India is justified in asking Big Tech to give a fair share of revenues to digital platforms of print news publishers.
Published Date – 12:30 AM, Wed – 25 January 23
Hyderabad: Worldwide, there is a growing moral argument that the global technology giants must be made to pay the media companies for the reuse of the news content on their platforms and also share advertising revenues with the local publishers. The explosion of global digital platforms like Google, Facebook and Microsoft, with their all-pervading impact on our lives, has created an uneven playing field as they piggyback on the content originally created by newsrooms without compensating them. And, more importantly, unlike the media companies, the technology giants are insulated from any accountability or responsibility. Against this backdrop, the Indian government is quite justified in asking the Big Tech content aggregators to give a fair share of revenues to digital platforms of print news publishers. This position is in line with the global trend to reset an imbalance that has had a devastating impact on journalism. Australia, Canada, New Zealand, France and the European union have already taken initiatives to ensure a fair division of revenue between the creators of news content and the aggregators. Technology titans such as Google and Facebook have been hugely successful in monetising the eyeballs they attract and in generating advertising revenue. The anomaly is that they use content generated and paid for by news media businesses, eating into their revenues that would otherwise be used to fund quality journalism. Course correction is imperative for the future of the news business. Australia and New Zealand have passed laws which obligate companies like Google and Facebook to strike deals compensating media outlets for news content on their platforms.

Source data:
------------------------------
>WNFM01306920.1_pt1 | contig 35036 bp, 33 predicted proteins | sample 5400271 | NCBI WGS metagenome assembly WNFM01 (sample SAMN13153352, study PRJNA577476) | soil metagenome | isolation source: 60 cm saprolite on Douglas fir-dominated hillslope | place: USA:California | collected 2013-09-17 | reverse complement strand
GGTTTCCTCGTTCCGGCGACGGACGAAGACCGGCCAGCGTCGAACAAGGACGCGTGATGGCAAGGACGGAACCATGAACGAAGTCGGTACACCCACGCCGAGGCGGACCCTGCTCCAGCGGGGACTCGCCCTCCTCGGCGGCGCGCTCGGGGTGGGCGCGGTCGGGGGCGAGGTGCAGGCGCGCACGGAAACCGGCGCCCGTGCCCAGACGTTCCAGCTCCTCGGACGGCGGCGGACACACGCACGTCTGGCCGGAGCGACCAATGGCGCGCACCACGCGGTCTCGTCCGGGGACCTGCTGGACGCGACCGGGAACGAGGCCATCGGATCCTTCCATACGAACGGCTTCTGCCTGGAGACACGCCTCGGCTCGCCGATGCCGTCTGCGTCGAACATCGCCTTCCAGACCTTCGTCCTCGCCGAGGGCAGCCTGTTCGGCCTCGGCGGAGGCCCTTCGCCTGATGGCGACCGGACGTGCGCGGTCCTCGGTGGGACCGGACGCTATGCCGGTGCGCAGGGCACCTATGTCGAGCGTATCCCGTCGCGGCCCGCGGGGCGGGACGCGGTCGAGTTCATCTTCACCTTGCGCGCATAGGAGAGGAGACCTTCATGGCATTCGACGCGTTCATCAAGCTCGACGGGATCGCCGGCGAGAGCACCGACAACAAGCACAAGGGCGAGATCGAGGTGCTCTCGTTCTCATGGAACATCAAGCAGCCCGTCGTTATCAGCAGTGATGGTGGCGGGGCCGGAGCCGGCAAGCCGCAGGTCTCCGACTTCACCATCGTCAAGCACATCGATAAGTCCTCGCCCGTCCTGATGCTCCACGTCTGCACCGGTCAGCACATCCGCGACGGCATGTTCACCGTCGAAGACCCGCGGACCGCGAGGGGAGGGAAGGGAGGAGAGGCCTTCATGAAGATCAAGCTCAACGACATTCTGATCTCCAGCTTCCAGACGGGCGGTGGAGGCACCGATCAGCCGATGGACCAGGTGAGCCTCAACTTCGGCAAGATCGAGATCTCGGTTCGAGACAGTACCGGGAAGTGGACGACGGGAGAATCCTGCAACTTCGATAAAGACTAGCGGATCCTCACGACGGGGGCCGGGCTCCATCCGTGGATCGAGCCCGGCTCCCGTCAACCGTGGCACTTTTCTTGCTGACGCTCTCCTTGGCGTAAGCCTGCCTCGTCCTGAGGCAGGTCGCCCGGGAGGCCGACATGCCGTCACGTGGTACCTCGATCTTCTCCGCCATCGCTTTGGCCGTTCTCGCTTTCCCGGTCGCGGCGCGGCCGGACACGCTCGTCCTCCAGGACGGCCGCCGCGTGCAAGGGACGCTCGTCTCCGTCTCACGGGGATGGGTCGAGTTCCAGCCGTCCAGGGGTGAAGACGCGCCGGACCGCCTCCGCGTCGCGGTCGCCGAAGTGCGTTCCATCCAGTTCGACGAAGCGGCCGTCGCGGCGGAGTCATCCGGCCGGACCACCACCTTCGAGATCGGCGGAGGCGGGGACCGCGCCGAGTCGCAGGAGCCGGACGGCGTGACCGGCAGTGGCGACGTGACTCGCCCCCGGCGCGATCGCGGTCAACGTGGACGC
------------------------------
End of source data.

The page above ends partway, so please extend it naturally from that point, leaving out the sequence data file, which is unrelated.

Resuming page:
The Australian model also gives an option to the content aggregators like Google to allow a government-appointed arbitrator to decide how much they should pay to news organisations. It is time India too took a similar route to create a level playing field at a time when revenues for media organisations — both print and digital — have been dwindling rapidly. There are demands for adding a clause to the law to ensure that funds generated through such bargaining arrangements are directed towards the production of journalistic content. The enormous market power of digital advertising that is currently being exercised by Big Tech places Indian media companies in a serious disadvantageous position. This needs to be corrected by making appropriate changes in the information technology laws. It is unfair that big digital platforms like Google and Meta get to host and share local news for free. It costs to produce the news and it’s only fair that they pay. The rise of digital advertising has resulted in a new ecosystem that redirects ad revenue to tech companies. While social media platforms get clicks, engagement and even revenue from the content that is published by media organisations, news organisations, especially smaller and medium ones, suffer as more advertising goes online.